Granite features prominently in the rocks around Prescott, central Arizona; most visible are the Granite Dells along Highway 89 on the north side of town, where for several square miles the land is covered by large rounded cliffs and boulders of pinkish-grey granite, between Willow Creek Reservoir and Watson Lake. Similar scenery is found in several more remote sites nearby, and for hikers, the best place is the 9,799 acre Granite Mountain Wilderness, northwest of Prescott; here a pristine area of chaparral, rocky hills and pinyon-juniper pine woodland is crossed by several trails, all centered on 7,626 foot Granite Mountain.
Access and Camping
The side road to Granite Mountain branches north off the Iron Springs Road
, 4.5 miles from Prescott town center. This enters the Prescott National Forest but unlike most such land, free camping is not permitted though there is a nice NFS campsite ($18 per night, in 2020) next to the road, set in open pine forest between rounded boulders and patches of coarse, clean, granitic sand. The Yavapai Campground
has 25 quite well separated sites with fire grills and tables, affording good views over the surrounding hills. Past the campground, the road continues another mile before ending in a one-way loop past a day use area, a boat launch (for the small, man-made Granite Basin Lake) and a carpark for the Metate Trailhead
, starting point for several paths. This has trail maps, rest rooms, free drinking water, and a self-pay fee station - it costs $5 per person to hike hereabouts.
The path to the top of the mountain (TR#261) starts by descending through a thin belt of trees into a low valley, course of a seasonal stream feeding the lake, then re-enters the forest, soon passing a fence, gate and trail register marking the edge of the wilderness area; no mechanized travel is allowed beyond here. The well used trail continues quite straight alongside a dry wash, gradually climbing, as the vegetation changes, with the trees soon replaced by bushes, cacti, yucca and agave parryi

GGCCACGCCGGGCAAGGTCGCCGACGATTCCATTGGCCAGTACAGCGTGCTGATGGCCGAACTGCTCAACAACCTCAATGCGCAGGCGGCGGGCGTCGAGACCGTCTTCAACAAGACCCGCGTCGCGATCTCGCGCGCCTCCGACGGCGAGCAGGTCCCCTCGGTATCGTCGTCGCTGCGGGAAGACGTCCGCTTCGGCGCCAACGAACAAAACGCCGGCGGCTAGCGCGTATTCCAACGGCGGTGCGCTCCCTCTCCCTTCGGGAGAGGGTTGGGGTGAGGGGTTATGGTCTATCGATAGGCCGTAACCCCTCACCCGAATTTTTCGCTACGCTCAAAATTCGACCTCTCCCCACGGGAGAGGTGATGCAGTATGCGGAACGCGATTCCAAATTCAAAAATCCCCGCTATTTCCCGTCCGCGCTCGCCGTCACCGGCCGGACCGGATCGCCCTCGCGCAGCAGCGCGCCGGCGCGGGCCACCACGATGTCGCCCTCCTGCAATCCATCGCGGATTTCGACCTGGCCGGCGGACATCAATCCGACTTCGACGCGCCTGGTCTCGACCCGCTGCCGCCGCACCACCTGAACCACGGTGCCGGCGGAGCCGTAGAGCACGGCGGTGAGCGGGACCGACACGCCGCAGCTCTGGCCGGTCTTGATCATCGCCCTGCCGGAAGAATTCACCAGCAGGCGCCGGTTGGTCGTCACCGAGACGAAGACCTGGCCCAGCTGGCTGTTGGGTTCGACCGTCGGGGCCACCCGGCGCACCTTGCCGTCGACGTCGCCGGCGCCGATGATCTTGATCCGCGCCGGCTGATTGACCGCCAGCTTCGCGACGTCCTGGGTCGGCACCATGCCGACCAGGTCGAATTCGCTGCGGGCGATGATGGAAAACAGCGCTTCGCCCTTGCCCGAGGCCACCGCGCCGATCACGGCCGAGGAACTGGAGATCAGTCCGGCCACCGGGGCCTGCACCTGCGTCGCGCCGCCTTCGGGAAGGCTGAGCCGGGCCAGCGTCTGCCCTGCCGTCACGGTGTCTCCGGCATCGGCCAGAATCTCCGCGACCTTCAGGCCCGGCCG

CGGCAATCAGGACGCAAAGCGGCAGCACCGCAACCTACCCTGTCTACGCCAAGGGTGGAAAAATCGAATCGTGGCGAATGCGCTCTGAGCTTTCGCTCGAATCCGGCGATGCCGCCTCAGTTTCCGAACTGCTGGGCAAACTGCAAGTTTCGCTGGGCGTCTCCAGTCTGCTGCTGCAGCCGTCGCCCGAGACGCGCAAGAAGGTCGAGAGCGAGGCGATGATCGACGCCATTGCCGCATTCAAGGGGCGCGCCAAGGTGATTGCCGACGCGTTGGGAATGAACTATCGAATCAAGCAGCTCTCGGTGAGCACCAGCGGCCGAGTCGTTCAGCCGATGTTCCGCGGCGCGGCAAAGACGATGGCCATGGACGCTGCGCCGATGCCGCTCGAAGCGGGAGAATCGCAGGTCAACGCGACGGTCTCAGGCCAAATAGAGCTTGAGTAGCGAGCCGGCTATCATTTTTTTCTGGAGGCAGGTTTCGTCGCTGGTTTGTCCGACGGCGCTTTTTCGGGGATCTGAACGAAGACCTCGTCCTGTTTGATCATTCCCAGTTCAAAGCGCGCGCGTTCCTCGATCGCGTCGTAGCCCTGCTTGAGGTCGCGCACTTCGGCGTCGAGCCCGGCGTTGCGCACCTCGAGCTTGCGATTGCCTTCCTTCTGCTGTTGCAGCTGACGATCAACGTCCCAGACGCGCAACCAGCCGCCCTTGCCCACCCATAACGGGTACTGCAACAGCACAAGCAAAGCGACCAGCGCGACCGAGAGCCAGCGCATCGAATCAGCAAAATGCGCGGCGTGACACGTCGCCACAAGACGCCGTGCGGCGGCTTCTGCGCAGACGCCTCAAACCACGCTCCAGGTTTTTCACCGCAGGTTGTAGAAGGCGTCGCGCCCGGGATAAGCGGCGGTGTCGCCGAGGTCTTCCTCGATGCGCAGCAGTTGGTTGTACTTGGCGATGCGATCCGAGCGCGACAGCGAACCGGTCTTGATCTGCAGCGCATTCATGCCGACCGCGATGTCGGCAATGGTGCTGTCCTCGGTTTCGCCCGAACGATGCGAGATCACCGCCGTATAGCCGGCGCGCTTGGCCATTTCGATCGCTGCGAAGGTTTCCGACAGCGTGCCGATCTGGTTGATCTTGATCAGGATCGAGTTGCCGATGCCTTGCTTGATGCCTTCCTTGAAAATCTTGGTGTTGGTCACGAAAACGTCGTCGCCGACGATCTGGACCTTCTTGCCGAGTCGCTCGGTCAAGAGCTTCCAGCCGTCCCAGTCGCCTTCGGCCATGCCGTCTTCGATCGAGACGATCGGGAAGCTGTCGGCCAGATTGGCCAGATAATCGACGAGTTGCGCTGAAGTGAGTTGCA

- a particularly sharp-leaved species. Large granite boulders start to appear and the land opens out revealing views of Little Granite Mountain
on one side and the steep southern cliffs of the main peak to the other. The cliffs and the area beneath are home to an endangered population of peregrine falcons, and must not be approached during the breeding season (February to July), but at other times the wall is very popular with rock climbers. At Blair Pass
after 1.3 miles, the path reaches a second fence and a junction with trails #39 (Cedar Spring) and #37 (Little Granite Mountain), where the route to the summit turns right and begins to ascend the southern slopes. The total elevation gain for this next section is 900 feet over one mile via many switchbacks, though this is a relatively easy climb, never particularly steep, on a firm surface of stone and hard earth, and quite shaded from early to mid morning when the sun is hidden behind the mountain.
The main climb ends at the top of a ridge, partly covered by ponderosa pine trees, that provide more shelter for the path as it flattens out and heads east, curving around one lesser summit, over a level area (the furthest point open to horse travel) then finally up to the base of a larger peak (7,185 feet), where the trail ends. This is not the highest place on the mountain since the land rises another 450 feet a little way northeast, a point beyond the official trail though reachable by walking along a cairned day use path for half a mile. The lower peak, near the south edge of the mountain, is formed by a group of big granite boulders; the path ends just beneath and a little climbing is required to make it to the very top, revealing a nice area with flat rocks, one small aspen tree, and an unobscured 360 degree view over the surrounding wooded hills. Much of Prescott is visible, 6 miles away, plus Granite Basin Lake and countless square miles of distant, desert land. The walk to this summit is 4 miles, gains 2,000 feet and takes about 2 hours.